- Four times as many women than men have left the workforce in September, according to a new report from The 19th, a nonprofit newsroom covering gender and politics.
- About 865,000 women in the country reported in September that they were no longer employed, compared to 216,000 men, the report said.
- The massive discrepancy between the number of men and women who left the workforce illustrates how women are largely struggling to stay afloat as the coronavirus pandemic continues.
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Four times as many women than men have left the workforce in September, according to a new report.
About 865,000 women in the country reported in September that they were no longer employed, compared to 216,000 men, according to Bureau of Labor Statistics data reported by The 19th, a nonprofit news organization focusing on gender and politics.
The US Bureau of Labor Statistics said the country added 661,000 jobs in September.
The massive discrepancy between the number of men and women who left the workforce is a testament to the fact that women are struggling to stay afloat as the coronavirus pandemic rages on, the report said.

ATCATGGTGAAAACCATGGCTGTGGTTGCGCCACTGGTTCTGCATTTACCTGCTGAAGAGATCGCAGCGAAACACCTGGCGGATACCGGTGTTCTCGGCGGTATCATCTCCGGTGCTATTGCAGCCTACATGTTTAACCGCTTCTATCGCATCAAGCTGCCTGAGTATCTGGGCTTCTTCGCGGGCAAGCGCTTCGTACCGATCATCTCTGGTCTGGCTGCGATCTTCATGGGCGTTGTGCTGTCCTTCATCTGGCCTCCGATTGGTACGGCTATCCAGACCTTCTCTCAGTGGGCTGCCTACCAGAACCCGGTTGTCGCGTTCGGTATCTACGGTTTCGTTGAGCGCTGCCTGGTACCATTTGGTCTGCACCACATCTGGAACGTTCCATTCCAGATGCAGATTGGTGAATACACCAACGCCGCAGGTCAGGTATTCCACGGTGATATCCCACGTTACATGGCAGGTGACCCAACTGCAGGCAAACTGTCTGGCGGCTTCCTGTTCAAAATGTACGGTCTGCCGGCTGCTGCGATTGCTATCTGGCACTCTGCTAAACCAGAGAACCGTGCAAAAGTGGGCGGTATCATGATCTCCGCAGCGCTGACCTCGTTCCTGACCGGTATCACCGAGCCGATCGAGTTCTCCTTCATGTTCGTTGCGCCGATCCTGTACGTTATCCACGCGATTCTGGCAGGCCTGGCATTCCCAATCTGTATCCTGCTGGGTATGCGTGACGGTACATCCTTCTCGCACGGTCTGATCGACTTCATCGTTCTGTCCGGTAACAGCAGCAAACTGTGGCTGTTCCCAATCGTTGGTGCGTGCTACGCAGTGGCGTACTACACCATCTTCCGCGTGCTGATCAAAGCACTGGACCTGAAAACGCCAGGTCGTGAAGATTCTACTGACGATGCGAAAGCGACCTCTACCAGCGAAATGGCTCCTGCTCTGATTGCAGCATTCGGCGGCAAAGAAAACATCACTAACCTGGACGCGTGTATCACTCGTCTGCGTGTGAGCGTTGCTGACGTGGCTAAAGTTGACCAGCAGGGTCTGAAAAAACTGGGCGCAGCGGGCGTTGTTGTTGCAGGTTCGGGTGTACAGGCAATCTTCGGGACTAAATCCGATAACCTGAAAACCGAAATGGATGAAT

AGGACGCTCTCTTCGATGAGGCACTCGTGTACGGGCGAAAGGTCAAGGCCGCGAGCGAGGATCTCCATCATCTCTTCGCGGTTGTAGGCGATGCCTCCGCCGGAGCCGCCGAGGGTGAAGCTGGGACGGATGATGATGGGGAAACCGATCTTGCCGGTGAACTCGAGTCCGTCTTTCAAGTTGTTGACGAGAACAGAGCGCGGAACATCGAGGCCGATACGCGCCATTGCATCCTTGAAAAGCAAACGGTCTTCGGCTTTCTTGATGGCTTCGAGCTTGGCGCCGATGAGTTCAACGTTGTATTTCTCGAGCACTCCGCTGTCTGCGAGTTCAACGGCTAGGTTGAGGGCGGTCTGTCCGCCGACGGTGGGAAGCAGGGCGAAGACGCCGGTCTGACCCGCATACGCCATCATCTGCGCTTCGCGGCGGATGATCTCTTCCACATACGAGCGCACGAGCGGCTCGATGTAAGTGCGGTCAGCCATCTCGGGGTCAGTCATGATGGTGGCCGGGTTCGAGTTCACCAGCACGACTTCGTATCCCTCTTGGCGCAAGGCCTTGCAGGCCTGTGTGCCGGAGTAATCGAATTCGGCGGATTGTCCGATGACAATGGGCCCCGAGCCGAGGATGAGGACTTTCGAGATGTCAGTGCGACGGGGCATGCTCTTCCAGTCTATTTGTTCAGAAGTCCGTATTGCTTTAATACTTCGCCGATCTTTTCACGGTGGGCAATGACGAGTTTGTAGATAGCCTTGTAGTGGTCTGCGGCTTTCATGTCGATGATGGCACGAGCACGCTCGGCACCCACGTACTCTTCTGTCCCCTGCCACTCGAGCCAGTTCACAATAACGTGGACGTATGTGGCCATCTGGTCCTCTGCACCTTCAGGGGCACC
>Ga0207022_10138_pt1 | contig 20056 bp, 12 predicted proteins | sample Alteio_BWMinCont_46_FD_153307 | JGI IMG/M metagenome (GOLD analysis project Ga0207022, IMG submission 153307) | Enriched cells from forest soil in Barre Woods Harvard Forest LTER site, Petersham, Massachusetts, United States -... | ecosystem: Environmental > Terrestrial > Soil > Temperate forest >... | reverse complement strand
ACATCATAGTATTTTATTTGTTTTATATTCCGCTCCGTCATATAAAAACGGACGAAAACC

The retail and hospitality industries, which are primarily made up of women, have been hit particularly hard by the devastating effects brought on by the coronavirus, according to the report.
Around the country, childcare centers and schools have closed to limit the spread of the coronavirus, further exacerbating the inequality between men and women. Childcare responsibilities still fall widely on women, and these factors can make it even more difficult to deal with the coronavirus pandemic.
“Women tend to be more in the essential workers positions, and those are the ones that often cannot be done from home. They need to go out,” said Liz Elting, founder and CEO of the Elizabeth Elting Foundation, in an interview with Business Insider. Elting’s foundation launched a multi-million dollar fund for pandemic relief.
“Or their positions have been eliminated, in which they’re not earning money, which is a problem. If they are able to work from home, they have kids to take care of with quarantining and home-schooling going on, and the work is basically falling on women,” Elting said. “So it’s a very difficult time for women, whether they do need to go out and risk their lives to take care of their families or if they’re at home earning a living and trying to take care of their family.”
Overall, unemployment dropped by 7.7% for all women, according to US Bureau of Labor and Statistics data. But among those figures, women of color are affected the most.
Of the near 900,000 women who reported having left the workforce in September, nore than 320,000 of them were Latina women and almost 60,000 were Black women, The 19th reported.